Auckland's dire emergency housing situation has been illustrated in a shocking photo of a toilet installed in a shower cubicle at a west Auckland property.
Support worker Barney Kuki-Wikitera shared the photo of the cramped conditions on Facebook on June 13.
"The picture below just sent me over the top - I walked into this unit and I see a toilet in a shower... You expecting fams to crap and shower in the same spot?" he wrote.
"For the low price of $370.00 you'd expect better."
Mr Kuki-Wikitera helps people reintegrate back into the community after spending time in prison, and helps find them housing.
The unit was 6m by 4m he said, and he knows people can get accommodation with separate amenities for the same price.
He says families getting Work and Income help are being preyed upon by landlords.
"Why the hell did we turn a dire necessity into a commodity?" he wrote in the Facebook post.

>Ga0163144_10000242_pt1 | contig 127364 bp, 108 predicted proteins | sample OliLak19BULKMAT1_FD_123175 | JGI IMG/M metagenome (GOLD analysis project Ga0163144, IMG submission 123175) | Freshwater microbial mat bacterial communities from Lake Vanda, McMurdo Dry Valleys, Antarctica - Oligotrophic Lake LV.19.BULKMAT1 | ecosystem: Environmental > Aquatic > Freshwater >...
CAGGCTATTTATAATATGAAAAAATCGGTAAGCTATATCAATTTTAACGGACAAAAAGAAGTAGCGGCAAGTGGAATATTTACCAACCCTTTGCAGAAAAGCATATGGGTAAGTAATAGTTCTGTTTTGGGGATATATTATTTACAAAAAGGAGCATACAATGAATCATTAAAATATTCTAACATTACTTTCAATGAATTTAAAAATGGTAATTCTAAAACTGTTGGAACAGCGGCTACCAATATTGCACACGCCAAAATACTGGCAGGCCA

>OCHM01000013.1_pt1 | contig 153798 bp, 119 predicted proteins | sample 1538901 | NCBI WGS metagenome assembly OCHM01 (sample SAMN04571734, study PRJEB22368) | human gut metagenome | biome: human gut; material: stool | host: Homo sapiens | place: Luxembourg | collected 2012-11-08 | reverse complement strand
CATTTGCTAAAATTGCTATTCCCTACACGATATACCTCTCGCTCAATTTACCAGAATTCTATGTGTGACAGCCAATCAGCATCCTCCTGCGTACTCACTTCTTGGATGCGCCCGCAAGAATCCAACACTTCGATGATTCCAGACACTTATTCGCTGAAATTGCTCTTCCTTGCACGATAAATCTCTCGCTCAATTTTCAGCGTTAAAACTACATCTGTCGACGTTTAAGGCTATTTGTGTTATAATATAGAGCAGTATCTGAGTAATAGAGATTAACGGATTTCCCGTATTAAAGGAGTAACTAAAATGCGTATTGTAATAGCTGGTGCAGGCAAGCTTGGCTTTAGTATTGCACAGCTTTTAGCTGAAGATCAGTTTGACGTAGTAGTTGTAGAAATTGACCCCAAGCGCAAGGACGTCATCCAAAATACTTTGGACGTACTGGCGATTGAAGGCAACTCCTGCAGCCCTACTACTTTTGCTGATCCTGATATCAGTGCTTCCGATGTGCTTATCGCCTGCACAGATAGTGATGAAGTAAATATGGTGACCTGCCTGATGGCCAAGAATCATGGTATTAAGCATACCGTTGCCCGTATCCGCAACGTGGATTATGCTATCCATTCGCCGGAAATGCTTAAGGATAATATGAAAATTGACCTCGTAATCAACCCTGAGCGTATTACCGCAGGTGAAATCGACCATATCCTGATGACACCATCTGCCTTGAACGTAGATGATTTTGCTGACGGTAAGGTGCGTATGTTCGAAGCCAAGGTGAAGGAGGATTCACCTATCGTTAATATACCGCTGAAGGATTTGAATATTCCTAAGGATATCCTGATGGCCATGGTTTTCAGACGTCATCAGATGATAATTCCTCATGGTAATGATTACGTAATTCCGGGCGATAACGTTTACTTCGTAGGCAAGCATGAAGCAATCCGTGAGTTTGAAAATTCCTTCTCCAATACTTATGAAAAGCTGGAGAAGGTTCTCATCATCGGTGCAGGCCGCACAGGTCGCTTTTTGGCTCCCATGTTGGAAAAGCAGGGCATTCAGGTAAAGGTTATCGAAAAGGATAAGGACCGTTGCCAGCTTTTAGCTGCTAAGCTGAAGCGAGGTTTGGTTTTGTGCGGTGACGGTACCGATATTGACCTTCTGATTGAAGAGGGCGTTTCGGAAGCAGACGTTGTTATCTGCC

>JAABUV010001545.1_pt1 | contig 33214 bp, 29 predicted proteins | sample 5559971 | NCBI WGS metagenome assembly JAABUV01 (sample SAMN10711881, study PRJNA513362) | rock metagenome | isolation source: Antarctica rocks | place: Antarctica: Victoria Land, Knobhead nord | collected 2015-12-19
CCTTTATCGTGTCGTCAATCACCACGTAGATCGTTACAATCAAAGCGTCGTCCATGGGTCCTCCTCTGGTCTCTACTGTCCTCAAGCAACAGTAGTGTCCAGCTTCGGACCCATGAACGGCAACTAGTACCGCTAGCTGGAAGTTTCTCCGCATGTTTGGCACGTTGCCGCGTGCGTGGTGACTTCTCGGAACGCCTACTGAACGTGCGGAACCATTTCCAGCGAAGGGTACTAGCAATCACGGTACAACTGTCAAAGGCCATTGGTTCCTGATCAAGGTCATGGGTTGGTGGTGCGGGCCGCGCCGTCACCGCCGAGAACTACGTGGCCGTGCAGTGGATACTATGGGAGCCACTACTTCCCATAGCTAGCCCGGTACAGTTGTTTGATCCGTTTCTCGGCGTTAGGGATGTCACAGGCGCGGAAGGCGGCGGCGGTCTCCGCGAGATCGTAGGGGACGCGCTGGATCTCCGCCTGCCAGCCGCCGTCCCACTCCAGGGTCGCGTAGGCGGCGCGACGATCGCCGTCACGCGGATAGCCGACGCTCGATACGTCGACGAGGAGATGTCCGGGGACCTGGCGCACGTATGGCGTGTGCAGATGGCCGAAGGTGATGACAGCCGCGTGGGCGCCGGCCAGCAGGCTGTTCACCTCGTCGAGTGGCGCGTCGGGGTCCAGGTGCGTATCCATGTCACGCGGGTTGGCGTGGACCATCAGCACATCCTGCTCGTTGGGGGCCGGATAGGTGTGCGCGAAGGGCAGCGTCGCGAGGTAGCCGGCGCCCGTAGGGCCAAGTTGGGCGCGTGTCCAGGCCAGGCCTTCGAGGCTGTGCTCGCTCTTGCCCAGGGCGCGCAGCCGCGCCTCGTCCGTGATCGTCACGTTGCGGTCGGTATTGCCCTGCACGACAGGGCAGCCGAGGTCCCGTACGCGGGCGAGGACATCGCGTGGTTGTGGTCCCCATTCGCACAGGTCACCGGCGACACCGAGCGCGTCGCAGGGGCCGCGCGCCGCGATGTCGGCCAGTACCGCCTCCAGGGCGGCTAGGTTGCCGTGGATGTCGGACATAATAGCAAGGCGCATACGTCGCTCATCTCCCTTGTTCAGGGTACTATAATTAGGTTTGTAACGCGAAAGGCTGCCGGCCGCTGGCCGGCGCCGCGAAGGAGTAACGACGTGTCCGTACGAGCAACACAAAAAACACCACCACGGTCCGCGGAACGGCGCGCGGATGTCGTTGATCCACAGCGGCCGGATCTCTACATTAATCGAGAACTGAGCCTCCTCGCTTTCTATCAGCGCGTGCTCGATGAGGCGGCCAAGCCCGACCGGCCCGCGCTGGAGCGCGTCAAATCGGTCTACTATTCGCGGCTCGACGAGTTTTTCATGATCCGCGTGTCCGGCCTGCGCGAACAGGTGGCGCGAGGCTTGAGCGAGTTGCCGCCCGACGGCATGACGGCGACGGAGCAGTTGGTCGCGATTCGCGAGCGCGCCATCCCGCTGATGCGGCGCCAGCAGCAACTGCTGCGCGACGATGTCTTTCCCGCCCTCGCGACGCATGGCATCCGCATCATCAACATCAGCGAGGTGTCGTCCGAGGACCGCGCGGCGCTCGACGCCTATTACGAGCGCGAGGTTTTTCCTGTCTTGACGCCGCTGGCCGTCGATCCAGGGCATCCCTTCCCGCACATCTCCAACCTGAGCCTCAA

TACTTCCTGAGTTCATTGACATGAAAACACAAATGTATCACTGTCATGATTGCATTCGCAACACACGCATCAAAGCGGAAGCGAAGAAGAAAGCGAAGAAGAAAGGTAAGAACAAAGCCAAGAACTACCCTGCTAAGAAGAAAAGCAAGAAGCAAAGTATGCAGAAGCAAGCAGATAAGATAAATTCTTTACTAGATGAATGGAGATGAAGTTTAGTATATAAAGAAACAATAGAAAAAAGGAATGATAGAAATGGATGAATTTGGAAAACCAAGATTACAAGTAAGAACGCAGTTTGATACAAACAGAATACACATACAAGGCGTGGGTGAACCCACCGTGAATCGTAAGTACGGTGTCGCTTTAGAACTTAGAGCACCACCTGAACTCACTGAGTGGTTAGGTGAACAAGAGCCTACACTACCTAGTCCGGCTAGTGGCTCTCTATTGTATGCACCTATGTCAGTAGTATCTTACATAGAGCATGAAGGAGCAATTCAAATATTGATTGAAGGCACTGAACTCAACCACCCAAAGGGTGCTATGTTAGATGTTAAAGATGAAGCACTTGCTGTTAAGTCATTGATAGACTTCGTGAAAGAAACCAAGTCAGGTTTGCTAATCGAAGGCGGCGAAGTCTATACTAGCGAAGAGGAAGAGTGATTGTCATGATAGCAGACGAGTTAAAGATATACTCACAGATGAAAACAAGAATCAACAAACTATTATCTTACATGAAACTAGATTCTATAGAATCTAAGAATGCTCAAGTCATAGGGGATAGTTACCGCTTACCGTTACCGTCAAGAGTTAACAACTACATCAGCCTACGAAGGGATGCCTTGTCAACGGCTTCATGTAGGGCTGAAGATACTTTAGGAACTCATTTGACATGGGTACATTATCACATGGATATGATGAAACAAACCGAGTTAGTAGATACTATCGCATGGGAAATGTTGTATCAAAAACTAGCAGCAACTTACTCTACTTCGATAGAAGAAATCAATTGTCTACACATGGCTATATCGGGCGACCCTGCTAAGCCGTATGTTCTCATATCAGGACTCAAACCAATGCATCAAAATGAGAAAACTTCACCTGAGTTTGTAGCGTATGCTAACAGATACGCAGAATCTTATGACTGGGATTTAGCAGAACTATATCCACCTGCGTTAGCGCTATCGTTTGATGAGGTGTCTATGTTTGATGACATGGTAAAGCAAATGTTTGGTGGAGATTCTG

A quick Trade Me search showed a one-bedroom unit for $350, but the advertiser was asking for a professional person as a tenant, he said.
"If you know anything about accommodation in Auckland, that means if you have a WINZ membership you got no chance.
"Financially being in this unit is going to be a struggle as my whanau is on a WINZ benefit and with all his entitlements, after paying the rent he won't have anything to live on. We'll be working hard to find him suitable accommodation in this area."
He said they could complain to Auckland Council or go to the Tenancy Tribunal but they don't want to "rock the boat" for fear of losing the accommodation and being blacklisted.
"In saying that there are some landlords and property managers who have delivered - they have trusted us to give whanau... accommodation worth living in. But they have been few and far between."
The Government's Budget, announced in May, includes $175.1 million over the next four years for emergency and transitional housing, which was first announced last year.
In March, the quarterly Social Housing Quarterly Report was released, showing that accommodation waiting times were down.
The report showed 9218 emergency housing special needs grants were paid to 2616 clients, totalling $8.8m.